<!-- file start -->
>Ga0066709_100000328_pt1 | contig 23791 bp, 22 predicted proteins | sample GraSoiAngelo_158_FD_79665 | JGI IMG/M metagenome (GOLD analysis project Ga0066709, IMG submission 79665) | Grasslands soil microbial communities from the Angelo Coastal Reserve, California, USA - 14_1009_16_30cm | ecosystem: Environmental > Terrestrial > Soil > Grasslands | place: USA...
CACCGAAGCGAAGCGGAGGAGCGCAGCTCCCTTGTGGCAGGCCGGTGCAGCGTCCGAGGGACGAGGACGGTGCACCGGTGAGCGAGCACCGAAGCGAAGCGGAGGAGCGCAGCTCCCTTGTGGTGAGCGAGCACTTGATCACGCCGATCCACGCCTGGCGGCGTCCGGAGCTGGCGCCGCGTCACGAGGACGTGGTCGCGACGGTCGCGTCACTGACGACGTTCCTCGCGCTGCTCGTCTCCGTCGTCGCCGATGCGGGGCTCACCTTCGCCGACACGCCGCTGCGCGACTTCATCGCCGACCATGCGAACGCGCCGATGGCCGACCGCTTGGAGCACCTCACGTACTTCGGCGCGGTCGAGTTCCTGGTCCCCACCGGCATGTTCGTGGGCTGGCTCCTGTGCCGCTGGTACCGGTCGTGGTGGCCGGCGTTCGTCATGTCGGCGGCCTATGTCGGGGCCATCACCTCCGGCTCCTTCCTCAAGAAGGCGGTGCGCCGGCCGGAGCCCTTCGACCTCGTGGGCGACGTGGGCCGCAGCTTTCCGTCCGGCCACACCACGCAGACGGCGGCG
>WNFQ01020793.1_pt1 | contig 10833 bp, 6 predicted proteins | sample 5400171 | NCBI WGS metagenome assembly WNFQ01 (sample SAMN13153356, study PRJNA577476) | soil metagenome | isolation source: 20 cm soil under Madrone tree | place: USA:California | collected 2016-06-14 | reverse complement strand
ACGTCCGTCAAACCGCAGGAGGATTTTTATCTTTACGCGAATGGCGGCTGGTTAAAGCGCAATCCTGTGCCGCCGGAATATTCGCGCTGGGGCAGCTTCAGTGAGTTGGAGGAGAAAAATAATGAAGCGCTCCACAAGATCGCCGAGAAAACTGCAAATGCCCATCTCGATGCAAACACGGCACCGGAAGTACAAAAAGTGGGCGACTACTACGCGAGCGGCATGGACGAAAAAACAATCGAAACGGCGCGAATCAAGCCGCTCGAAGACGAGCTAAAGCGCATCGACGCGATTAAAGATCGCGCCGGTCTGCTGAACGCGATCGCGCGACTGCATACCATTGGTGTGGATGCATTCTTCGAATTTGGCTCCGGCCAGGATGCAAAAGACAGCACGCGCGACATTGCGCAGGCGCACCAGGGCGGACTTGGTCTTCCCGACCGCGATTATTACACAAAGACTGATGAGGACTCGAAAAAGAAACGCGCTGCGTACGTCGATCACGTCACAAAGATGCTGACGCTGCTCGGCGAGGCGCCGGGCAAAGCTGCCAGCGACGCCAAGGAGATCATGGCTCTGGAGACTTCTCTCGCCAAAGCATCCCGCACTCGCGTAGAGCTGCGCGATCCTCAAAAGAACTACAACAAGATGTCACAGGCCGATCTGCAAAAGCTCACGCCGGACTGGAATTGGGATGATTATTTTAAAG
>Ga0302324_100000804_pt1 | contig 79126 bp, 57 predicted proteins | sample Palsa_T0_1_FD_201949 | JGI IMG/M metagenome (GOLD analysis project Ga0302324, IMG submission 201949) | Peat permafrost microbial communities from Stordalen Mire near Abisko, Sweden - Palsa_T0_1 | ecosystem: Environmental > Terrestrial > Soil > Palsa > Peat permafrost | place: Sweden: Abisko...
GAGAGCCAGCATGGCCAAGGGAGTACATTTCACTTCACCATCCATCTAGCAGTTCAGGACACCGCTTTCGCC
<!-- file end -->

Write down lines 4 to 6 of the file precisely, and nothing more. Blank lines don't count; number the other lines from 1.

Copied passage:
ACGTCCGTCAAACCGCAGGAGGATTTTTATCTTTACGCGAATGGCGGCTGGTTAAAGCGCAATCCTGTGCCGCCGGAATATTCGCGCTGGGGCAGCTTCAGTGAGTTGGAGGAGAAAAATAATGAAGCGCTCCACAAGATCGCCGAGAAAACTGCAAATGCCCATCTCGATGCAAACACGGCACCGGAAGTACAAAAAGTGGGCGACTACTACGCGAGCGGCATGGACGAAAAAACAATCGAAACGGCGCGAATCAAGCCGCTCGAAGACGAGCTAAAGCGCATCGACGCGATTAAAGATCGCGCCGGTCTGCTGAACGCGATCGCGCGACTGCATACCATTGGTGTGGATGCATTCTTCGAATTTGGCTCCGGCCAGGATGCAAAAGACAGCACGCGCGACATTGCGCAGGCGCACCAGGGCGGACTTGGTCTTCCCGACCGCGATTATTACACAAAGACTGATGAGGACTCGAAAAAGAAACGCGCTGCGTACGTCGATCACGTCACAAAGATGCTGACGCTGCTCGGCGAGGCGCCGGGCAAAGCTGCCAGCGACGCCAAGGAGATCATGGCTCTGGAGACTTCTCTCGCCAAAGCATCCCGCACTCGCGTAGAGCTGCGCGATCCTCAAAAGAACTACAACAAGATGTCACAGGCCGATCTGCAAAAGCTCACGCCGGACTGGAATTGGGATGATTATTTTAAAG
>Ga0302324_100000804_pt1 | contig 79126 bp, 57 predicted proteins | sample Palsa_T0_1_FD_201949 | JGI IMG/M metagenome (GOLD analysis project Ga0302324, IMG submission 201949) | Peat permafrost microbial communities from Stordalen Mire near Abisko, Sweden - Palsa_T0_1 | ecosystem: Environmental > Terrestrial > Soil > Palsa > Peat permafrost | place: Sweden: Abisko...
GAGAGCCAGCATGGCCAAGGGAGTACATTTCACTTCACCATCCATCTAGCAGTTCAGGACACCGCTTTCGCC